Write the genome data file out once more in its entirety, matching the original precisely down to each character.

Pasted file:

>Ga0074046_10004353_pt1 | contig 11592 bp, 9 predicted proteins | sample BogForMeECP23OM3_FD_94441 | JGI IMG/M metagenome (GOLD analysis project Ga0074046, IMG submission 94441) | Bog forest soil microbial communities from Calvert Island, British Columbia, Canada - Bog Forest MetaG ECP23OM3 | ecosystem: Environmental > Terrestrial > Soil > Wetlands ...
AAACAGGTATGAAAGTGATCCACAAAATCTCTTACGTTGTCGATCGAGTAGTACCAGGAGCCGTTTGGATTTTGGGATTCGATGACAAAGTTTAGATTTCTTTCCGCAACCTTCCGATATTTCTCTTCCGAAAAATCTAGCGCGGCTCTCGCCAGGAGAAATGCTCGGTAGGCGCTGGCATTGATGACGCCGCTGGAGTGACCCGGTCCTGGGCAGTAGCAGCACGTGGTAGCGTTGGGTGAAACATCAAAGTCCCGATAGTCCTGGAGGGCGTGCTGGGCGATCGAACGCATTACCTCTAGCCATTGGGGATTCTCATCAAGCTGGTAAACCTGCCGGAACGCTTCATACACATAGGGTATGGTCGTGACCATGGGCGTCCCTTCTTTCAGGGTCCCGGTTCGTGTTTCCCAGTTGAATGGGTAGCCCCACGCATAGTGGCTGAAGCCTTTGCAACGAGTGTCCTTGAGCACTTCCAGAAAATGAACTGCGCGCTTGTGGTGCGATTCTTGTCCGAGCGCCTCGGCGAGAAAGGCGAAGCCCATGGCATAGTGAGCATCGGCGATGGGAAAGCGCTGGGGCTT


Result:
>Ga0074046_10004353_pt1 | contig 11592 bp, 9 predicted proteins | sample BogForMeECP23OM3_FD_94441 | JGI IMG/M metagenome (GOLD analysis project Ga0074046, IMG submission 94441) | Bog forest soil microbial communities from Calvert Island, British Columbia, Canada - Bog Forest MetaG ECP23OM3 | ecosystem: Environmental > Terrestrial > Soil > Wetlands ...
AAACAGGTATGAAAGTGATCCACAAAATCTCTTACGTTGTCGATCGAGTAGTACCAGGAGCCGTTTGGATTTTGGGATTCGATGACAAAGTTTAGATTTCTTTCCGCAACCTTCCGATATTTCTCTTCCGAAAAATCTAGCGCGGCTCTCGCCAGGAGAAATGCTCGGTAGGCGCTGGCATTGATGACGCCGCTGGAGTGACCCGGTCCTGGGCAGTAGCAGCACGTGGTAGCGTTGGGTGAAACATCAAAGTCCCGATAGTCCTGGAGGGCGTGCTGGGCGATCGAACGCATTACCTCTAGCCATTGGGGATTCTCATCAAGCTGGTAAACCTGCCGGAACGCTTCATACACATAGGGTATGGTCGTGACCATGGGCGTCCCTTCTTTCAGGGTCCCGGTTCGTGTTTCCCAGTTGAATGGGTAGCCCCACGCATAGTGGCTGAAGCCTTTGCAACGAGTGTCCTTGAGCACTTCCAGAAAATGAACTGCGCGCTTGTGGTGCGATTCTTGTCCGAGCGCCTCGGCGAGAAAGGCGAAGCCCATGGCATAGTGAGCATCGGCGATGGGAAAGCGCTGGGGCTT